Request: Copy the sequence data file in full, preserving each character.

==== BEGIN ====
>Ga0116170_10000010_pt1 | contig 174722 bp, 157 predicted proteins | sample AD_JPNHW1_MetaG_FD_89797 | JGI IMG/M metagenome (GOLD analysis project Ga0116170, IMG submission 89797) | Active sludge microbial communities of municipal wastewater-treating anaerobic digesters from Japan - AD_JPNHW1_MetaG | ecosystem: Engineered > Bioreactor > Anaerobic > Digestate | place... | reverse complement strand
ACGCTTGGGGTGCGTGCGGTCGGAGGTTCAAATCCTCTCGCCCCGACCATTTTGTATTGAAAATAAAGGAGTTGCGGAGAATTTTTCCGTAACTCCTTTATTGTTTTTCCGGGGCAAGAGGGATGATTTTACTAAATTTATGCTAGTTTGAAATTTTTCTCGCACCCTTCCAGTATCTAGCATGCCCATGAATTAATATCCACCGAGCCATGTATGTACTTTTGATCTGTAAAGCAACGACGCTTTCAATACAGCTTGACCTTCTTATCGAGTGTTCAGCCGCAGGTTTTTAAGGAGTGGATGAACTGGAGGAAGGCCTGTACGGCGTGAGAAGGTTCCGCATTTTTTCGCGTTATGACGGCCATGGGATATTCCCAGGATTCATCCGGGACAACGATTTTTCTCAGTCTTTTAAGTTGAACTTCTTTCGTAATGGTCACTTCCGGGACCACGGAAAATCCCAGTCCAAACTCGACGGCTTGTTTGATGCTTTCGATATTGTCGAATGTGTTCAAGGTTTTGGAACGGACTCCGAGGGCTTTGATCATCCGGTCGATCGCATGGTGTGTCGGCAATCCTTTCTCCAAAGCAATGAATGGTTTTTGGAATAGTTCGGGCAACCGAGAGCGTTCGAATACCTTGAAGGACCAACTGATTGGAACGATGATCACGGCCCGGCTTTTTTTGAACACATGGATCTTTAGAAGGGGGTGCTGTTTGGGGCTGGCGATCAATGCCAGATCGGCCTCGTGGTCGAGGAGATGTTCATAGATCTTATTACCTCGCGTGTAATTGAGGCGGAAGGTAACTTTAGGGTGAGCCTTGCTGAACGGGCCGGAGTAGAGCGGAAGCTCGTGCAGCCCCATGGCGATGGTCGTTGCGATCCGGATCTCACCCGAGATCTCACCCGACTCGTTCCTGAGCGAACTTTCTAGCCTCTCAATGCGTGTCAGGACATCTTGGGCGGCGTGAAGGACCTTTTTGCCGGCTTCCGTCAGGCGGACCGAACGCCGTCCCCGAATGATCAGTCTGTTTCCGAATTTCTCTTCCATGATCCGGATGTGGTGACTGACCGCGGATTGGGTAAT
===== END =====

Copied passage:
>Ga0116170_10000010_pt1 | contig 174722 bp, 157 predicted proteins | sample AD_JPNHW1_MetaG_FD_89797 | JGI IMG/M metagenome (GOLD analysis project Ga0116170, IMG submission 89797) | Active sludge microbial communities of municipal wastewater-treating anaerobic digesters from Japan - AD_JPNHW1_MetaG | ecosystem: Engineered > Bioreactor > Anaerobic > Digestate | place... | reverse complement strand
ACGCTTGGGGTGCGTGCGGTCGGAGGTTCAAATCCTCTCGCCCCGACCATTTTGTATTGAAAATAAAGGAGTTGCGGAGAATTTTTCCGTAACTCCTTTATTGTTTTTCCGGGGCAAGAGGGATGATTTTACTAAATTTATGCTAGTTTGAAATTTTTCTCGCACCCTTCCAGTATCTAGCATGCCCATGAATTAATATCCACCGAGCCATGTATGTACTTTTGATCTGTAAAGCAACGACGCTTTCAATACAGCTTGACCTTCTTATCGAGTGTTCAGCCGCAGGTTTTTAAGGAGTGGATGAACTGGAGGAAGGCCTGTACGGCGTGAGAAGGTTCCGCATTTTTTCGCGTTATGACGGCCATGGGATATTCCCAGGATTCATCCGGGACAACGATTTTTCTCAGTCTTTTAAGTTGAACTTCTTTCGTAATGGTCACTTCCGGGACCACGGAAAATCCCAGTCCAAACTCGACGGCTTGTTTGATGCTTTCGATATTGTCGAATGTGTTCAAGGTTTTGGAACGGACTCCGAGGGCTTTGATCATCCGGTCGATCGCATGGTGTGTCGGCAATCCTTTCTCCAAAGCAATGAATGGTTTTTGGAATAGTTCGGGCAACCGAGAGCGTTCGAATACCTTGAAGGACCAACTGATTGGAACGATGATCACGGCCCGGCTTTTTTTGAACACATGGATCTTTAGAAGGGGGTGCTGTTTGGGGCTGGCGATCAATGCCAGATCGGCCTCGTGGTCGAGGAGATGTTCATAGATCTTATTACCTCGCGTGTAATTGAGGCGGAAGGTAACTTTAGGGTGAGCCTTGCTGAACGGGCCGGAGTAGAGCGGAAGCTCGTGCAGCCCCATGGCGATGGTCGTTGCGATCCGGATCTCACCCGAGATCTCACCCGACTCGTTCCTGAGCGAACTTTCTAGCCTCTCAATGCGTGTCAGGACATCTTGGGCGGCGTGAAGGACCTTTTTGCCGGCTTCCGTCAGGCGGACCGAACGCCGTCCCCGAATGATCAGTCTGTTTCCGAATTTCTCTTCCATGATCCGGATGTGGTGACTGACCGCGGATTGGGTAAT